Beijing journalists first coined the term Hallyu Wave, or Korean Wave, in the late 1990s as they discussed the sharp rise in global popularity and interest in Korean culture and pop-culture. The term encompasses the increased interest in Korean pop (K-pop), Korean dramas (K-dramas), and the rising number of Korean brands, like Samsung, which are becoming players in the global arena.
Since the term first appeared in 1999, that’s the time period we’ll look at for the origin of the Hallyu Wave.
Due to the financial crisis of 1997, South Korea started restricting cultural imports from Japan, which then led to a cultural void of sorts. To combat turning to other countries for culture and facing a financial outflow, South Korea’s Ministry of Culture embarked on a mission to strengthen the local culture within Korea and to build on local talents. This involved creating 300 culture-based departments in universities across Korea.
This worked well in South Korea’s favour and they produced their first local big-budget film, Shiri, which turned out to be extremely successful, grossing even more than Titanic.
Also around this time, numerous K-dramas starting airing in China, leading to huge surge in Korean cultural imports to China. This, then, is the start of the Hallyu Wave.
The surge was not limited to China, as other countries in East Asia, such as India and Japan, and other Southeast Asian countries started turning to Korean entertainment for their fix. This was the most prominent when Winter Sonata, produced by Korean channel KBS2, amassed a cult following in these countries. Perhaps thanks in part to Winter Sonata and other popular Korean dramas released around the same time period, like Full House, South Korean dramas started to take over the prime-time slots available on Asian television.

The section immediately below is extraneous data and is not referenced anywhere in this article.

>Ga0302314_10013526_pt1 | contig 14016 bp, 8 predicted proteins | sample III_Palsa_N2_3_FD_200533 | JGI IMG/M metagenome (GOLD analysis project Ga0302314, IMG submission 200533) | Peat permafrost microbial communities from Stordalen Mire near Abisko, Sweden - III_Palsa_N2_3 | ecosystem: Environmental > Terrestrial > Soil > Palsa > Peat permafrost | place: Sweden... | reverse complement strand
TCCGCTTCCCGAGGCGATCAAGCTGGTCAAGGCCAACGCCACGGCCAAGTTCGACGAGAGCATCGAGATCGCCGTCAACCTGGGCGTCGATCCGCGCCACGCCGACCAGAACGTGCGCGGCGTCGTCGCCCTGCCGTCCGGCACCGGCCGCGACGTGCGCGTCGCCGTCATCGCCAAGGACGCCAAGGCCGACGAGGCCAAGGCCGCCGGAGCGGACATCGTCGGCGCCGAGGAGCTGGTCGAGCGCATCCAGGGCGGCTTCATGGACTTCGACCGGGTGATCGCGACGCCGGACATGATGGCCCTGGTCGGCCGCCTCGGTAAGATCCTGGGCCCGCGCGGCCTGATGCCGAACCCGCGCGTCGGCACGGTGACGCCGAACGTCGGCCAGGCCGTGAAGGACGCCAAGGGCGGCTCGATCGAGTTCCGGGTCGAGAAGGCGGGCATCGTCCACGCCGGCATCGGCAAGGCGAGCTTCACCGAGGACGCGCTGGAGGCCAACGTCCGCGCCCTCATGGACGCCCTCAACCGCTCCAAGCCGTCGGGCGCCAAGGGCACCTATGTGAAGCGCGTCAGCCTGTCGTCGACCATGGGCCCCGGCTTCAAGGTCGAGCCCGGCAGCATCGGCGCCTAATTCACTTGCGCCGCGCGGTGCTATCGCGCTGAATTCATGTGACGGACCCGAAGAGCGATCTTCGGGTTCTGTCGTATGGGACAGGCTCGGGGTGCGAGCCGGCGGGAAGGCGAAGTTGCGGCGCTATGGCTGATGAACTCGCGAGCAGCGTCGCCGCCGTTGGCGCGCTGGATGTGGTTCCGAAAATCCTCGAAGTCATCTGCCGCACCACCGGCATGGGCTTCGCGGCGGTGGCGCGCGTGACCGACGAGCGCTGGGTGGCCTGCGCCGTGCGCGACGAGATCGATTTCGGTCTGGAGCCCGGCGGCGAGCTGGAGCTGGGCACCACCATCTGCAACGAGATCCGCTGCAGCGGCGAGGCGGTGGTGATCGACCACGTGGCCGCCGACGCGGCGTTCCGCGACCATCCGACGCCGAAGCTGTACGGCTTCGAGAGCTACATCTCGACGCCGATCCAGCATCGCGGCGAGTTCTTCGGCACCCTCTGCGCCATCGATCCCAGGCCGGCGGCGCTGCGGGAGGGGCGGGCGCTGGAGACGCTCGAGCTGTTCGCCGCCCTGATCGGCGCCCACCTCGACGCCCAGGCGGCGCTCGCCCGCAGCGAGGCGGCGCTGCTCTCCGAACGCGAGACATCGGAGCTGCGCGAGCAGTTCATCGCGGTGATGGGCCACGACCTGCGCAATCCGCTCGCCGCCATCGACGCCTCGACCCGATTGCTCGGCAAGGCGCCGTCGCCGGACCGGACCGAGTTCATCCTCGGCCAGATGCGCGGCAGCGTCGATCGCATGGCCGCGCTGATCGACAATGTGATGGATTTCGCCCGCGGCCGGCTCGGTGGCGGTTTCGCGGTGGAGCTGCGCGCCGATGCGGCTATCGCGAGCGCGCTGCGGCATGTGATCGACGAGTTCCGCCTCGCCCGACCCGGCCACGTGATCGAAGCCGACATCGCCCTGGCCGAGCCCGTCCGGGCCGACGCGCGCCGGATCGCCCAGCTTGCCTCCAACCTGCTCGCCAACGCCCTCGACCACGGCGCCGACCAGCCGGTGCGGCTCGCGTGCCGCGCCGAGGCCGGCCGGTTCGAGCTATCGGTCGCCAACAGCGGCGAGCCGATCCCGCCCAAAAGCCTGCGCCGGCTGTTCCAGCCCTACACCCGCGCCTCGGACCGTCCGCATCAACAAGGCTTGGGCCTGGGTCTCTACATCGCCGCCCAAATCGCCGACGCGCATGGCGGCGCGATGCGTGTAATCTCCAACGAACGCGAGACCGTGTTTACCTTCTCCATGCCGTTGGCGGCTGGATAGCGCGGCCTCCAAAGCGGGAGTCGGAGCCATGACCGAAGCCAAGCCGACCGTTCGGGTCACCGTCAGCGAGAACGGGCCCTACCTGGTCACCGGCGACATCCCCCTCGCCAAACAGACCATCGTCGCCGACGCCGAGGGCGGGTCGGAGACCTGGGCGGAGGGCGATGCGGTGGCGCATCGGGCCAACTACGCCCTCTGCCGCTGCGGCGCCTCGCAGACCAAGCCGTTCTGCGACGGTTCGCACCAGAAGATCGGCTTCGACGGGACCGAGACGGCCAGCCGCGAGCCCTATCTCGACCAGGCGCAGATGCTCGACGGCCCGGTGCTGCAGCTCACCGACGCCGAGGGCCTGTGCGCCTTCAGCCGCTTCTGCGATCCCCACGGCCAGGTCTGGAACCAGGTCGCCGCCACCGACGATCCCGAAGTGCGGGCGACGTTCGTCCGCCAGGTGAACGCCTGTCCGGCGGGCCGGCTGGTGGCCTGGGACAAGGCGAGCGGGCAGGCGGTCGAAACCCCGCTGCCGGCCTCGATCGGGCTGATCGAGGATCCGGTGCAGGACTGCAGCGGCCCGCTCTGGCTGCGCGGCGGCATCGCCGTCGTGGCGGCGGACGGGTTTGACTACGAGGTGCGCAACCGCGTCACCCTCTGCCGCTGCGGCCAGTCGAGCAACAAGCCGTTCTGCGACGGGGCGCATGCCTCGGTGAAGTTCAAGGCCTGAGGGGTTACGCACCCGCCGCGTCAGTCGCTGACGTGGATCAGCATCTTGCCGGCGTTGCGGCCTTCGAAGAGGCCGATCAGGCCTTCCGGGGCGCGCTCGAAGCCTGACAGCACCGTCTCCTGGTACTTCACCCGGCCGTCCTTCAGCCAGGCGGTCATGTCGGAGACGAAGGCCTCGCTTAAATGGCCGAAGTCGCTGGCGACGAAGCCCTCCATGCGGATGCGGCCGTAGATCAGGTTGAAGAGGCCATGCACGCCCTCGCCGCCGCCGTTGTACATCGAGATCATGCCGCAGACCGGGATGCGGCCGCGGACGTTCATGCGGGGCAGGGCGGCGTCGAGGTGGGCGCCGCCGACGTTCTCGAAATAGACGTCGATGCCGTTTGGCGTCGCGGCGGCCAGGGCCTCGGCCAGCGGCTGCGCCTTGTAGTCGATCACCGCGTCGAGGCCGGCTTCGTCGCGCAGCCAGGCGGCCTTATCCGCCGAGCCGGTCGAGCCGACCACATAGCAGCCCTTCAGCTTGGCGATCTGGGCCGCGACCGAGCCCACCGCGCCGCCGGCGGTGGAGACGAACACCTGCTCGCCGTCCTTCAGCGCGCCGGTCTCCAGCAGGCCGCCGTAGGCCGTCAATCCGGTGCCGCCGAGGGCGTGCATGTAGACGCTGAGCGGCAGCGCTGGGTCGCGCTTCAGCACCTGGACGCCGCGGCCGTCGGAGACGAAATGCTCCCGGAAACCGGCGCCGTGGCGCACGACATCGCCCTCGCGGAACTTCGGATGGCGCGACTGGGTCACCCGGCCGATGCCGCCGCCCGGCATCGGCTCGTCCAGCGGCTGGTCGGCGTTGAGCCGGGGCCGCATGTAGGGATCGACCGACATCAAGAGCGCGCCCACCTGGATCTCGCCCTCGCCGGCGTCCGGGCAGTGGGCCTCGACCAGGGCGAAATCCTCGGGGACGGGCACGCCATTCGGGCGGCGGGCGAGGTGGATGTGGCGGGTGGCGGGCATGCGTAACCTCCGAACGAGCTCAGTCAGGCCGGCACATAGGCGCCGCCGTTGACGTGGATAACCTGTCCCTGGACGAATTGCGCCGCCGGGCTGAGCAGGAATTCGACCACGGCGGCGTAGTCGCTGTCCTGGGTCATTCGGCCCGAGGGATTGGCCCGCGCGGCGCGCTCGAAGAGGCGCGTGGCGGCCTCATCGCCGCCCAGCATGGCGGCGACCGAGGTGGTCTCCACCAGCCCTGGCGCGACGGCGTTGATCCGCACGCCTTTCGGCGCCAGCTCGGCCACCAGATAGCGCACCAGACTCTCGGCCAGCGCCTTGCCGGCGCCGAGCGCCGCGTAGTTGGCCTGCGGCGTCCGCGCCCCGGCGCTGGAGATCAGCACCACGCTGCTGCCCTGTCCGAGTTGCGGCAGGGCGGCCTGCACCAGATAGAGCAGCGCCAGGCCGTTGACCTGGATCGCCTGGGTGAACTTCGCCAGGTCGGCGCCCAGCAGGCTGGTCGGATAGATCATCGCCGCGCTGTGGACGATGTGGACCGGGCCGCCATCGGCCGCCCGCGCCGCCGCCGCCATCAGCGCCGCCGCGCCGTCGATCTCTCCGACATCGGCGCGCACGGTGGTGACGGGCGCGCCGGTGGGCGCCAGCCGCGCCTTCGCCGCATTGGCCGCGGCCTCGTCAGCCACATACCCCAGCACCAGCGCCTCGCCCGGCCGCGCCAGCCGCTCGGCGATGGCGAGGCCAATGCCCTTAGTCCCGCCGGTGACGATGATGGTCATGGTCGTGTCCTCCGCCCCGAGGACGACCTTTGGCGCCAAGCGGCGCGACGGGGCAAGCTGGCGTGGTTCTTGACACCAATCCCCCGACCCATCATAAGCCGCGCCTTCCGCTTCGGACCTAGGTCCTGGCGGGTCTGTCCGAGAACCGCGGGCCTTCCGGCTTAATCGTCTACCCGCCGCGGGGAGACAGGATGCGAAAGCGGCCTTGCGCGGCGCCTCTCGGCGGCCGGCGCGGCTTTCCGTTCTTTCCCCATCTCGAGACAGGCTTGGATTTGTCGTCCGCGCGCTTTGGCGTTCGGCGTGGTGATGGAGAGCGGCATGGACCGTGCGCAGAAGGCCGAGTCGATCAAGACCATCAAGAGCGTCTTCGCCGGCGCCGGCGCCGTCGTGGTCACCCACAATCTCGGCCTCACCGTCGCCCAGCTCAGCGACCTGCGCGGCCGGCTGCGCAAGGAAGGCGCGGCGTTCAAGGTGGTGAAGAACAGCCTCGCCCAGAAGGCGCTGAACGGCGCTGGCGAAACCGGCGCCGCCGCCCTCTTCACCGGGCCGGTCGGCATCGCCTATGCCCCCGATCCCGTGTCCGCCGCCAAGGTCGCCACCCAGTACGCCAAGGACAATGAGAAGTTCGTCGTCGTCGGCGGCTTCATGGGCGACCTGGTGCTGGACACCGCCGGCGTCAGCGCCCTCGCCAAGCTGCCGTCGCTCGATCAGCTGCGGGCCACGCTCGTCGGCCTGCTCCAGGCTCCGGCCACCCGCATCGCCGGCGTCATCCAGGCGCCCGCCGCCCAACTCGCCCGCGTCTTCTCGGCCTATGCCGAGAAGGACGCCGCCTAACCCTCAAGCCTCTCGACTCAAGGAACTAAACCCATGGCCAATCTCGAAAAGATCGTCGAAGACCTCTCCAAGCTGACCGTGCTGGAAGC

While the dominance of K-drama was spreading, K-pop was also garnering a lot of attention. This is largely spearheaded by boy-band H.O.T. and Korean star BoA. The former became the first K-pop artist to perform overseas, while the latter had the first album as a Korean artist to sell a million copies in Japan. The breakthrough really came around 2005 when big names such as SS501 and Super Junior debuted, quickly rising to idol-status across Asia.
With the development of social media, video-sharing sites, digital technologies, and of course, the smart phone, the Hallyu Wave spread globally around 2010, as evidenced by how Korea’s music exports boasted a 168% growth. K-pop and K-drama gradually became popular with the Western audience and started gathering a global fanbase. This was especially evident after Psy’s viral hit Gangnam Style which brought K-pop to mainstream attention.
Thanks to YouTube and other streaming sites, the Hallyu Wave managed to hit the shores of the United States hard despite local reluctance to air K-pop music and Korean television shows. 2012, the year Gangnam Style became viral, was also the year U.S. President (at the time) Barack Obama mentioned, and in a way, acknowledged the Korean Wave.
Currently, Hallyu marketing is prevalent globally as companies exploit the popularity of Korean culture in order to broaden their market. LG Electronics is a good example of this. They have been bringing Korean concerts worldwide and hiring popular Korean stars to endorse their products so as to increase brand awareness globally.
Perhaps the biggest question now would be: how can other countries replicate the success of the Hallyu wave? Or, if you’re a company: how can we take advantage of this?